As with real life, the projection of the ‘Indian woman’ in Indian cinema over the decades has been, at best, ambiguous. As in other parts of Southasia and the world, the women of India remain, by and large, second-class citizens groomed to be obedient wives rather than independent individuals. A good marriage, not a sound education, is supposed to be her ultimate goal. Even in cases where the wife is the major bread-winner, she is seldom the head of the family. Things may be changing in urban India, where women are increasingly conscious of their rights, but the winds of change do not blow strongly enough in the rural areas, nor among lower-income groups. The Indian woman must continue to practice that noble virtue to which she is traditionally so accustomed: patience, as she fulfils her secondary, subsidiary, supporting role.
Cinema necessarily reflects the social environment from which it springs and in which it flourishes. Even as the multimedia apparatus wields a tremendous influence on society, cinema’s populist reach particularly shapes public opinion as does no other medium. Such power begets unique responsibility, requiring periodic reassessments with questions such as: How has Indian cinema treated the Indian woman? Has it been fair and realistic in portraying women? Has it been able to analyse her numerous problems? Has it championed her cause? Has it come up with solutions? On the whole, these answers are in the negative.
For the most part, women have adorned the silver screen in a decorative capacity. Seldom do we see a woman of substance in film – a flesh-and-blood person facing up to challenges and trying to come to terms with her environment. Instead, what we get to see are feminine shadows in the background – wives, mothers, sisters, sweethearts and vamps playing second-fiddle to the male protagonists.
Sati and Shakti
Popular Indian cinema began in earnest with D Phalke’s Raja Harischandra in 1913; and the first film dealing with a woman’s dilemma appeared in 1919 with the mythical Ahilya Uddhar (“The Purification of Ahilya”). In the early days of silent film, however, particularly in the 1920s, much of the country’s women-focused cinema revolved around sati films, around the woman who ‘voluntarily’ enters her husband’s funeral pyre. The sati woman had no separate identity of her own – her only purpose in life was to look after the well-being of her lord-and-master husband. Sati films continued to be produced throughout the following decades; even after the 1960s, the decline of traditional sati stories led to modernised versions that focussed on devoted wives. Today’s cinema continues to suffer from the sati syndrome, limiting the portrayal of women to one-dimensional creatures with no personal ambition or drive.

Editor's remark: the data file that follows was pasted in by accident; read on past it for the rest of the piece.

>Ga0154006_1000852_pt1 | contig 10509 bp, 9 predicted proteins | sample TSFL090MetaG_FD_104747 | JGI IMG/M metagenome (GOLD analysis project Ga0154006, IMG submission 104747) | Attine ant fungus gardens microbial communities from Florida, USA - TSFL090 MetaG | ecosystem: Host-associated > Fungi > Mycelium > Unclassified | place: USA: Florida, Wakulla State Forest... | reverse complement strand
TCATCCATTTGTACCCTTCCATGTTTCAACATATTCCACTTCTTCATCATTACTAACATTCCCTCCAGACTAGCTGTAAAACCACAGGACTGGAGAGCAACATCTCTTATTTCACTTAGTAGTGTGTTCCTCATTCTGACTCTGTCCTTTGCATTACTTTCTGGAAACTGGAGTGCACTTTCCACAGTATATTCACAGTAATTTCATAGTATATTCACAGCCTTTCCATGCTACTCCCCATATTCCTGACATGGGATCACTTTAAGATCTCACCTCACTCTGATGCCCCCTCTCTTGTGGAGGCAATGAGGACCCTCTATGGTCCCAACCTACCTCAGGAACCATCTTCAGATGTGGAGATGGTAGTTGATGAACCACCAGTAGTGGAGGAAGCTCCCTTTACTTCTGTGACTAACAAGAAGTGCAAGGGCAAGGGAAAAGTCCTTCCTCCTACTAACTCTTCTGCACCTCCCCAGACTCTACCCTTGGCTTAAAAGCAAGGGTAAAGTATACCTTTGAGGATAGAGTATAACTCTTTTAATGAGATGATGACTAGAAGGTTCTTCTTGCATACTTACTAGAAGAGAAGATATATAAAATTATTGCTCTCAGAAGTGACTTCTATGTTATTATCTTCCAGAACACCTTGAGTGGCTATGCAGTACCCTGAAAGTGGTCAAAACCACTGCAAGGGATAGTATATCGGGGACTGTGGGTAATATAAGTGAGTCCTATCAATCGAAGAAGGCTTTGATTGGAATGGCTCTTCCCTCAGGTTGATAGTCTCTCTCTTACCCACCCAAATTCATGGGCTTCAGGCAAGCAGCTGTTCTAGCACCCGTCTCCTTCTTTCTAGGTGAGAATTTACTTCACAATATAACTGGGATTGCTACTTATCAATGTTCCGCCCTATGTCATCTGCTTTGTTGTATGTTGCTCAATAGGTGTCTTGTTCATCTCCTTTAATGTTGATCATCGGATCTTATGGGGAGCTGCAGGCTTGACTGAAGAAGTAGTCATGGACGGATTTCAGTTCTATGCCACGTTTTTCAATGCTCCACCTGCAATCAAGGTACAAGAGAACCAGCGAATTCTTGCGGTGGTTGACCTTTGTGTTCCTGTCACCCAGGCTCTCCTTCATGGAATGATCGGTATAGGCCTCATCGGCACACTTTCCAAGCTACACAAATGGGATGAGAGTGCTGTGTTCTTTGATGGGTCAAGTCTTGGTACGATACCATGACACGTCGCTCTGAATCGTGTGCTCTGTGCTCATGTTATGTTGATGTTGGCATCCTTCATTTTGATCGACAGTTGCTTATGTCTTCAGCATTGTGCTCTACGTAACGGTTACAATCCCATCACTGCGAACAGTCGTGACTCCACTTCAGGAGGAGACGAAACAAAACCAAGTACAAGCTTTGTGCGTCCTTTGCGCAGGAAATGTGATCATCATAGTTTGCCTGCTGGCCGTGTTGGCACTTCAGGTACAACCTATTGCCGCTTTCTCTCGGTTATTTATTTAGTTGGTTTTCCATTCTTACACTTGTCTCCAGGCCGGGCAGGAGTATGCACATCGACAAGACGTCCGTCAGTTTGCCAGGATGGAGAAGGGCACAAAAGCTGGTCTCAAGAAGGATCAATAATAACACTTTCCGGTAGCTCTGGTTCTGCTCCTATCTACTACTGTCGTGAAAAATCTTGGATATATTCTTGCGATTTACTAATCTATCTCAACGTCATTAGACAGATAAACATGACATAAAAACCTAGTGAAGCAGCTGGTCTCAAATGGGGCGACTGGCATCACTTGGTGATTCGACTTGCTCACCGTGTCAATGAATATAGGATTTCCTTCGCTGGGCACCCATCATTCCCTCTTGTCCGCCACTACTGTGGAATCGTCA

Paradoxically, side-by-side with the sati stereotype, the image of the single woman of tremendous strength of character and physique reigned supreme on the screen from the 1930s until well into the 1950s. She was portrayed by the fearless Nadia, the stunt queen, who believed in action rather than the silent suffering of the virtuous. Nadia’s on-screen acts of daredevilry would have put Tarzan, James Bond and Rambo to shame. In 1934, she made Hunterwali, followed by a series of similar films. After a few lean years, during which time Nadia took hairdressing courses, in 1943 the ‘Queen’ made a grand comeback with The Daughter of Hunterwali. Nadia continued fighting onscreen for the next decade, but there wasn’t another heroine to take on villains single-handedly until Geeta aur Seeta (1972), when dream-girl Hema Malini exploded onto the scene in a double role.
The dual portrayal of the onscreen Indian woman actually has ancient roots. According to traditional beliefs, a woman can be the incarnation of either of two ideals. On the one hand, she can be a gentle, pious and submissive creature – always sacrificing for the sakes of others, particularly the husband. On the other hand, she can be Shakti incarnate, taking after the goddess of vengeance and destruction and exhibiting her bloodthirsty and remorseless side. Here, she is the representation of female brute force, striking terror in the hearts of men. Given such traditionally contradictory manifestations of female-hood, it is not surprising that so many sati films ran side-by-side with Nadia’s stunt movies.
Although women-oriented films have been few considering the number of productions to come out of Bombay over the years, the list does include a number of brave efforts that present female protagonists with empathy. The director Subramaniyan, himself of high caste, made the very bold Balyogini in the 1930s in Tamil and Telugu, exposing the bitter lot of widows. He featured a real Brahmin widow with a shaven head, for which the director was angrily declared an outcaste. Indeed, the subject of widowhood has inspired daring filmmakers over the decades, starting with the 1925 production of a silent film titled Child Widow. In the early-1980s, Prema Karanth’s Phaniamma, in Kannada, depicted a young widow defying tradition by refusing to shave her hair upon her husband’s death.
In 1937, V Shantaram produced a cinematic gem called Duniya Na Mane, about a young woman married off to an elderly widower by a money-minded uncle. Instead of accepting the husband as would a tradition-bound wife, the girl refuses to put the kumkum on her forehead and stays away from the marital bed. Indeed, Duniya Na Mane can be considered India’s first combination of uncompromising social statement and gripping cinema. Achyut Ranade’s Gudia and Swayamsidha in 1941 and 1948 were of the same calibre; both follow the development of timid, traditional girls as they gain the self-confidence needed to assert themselves.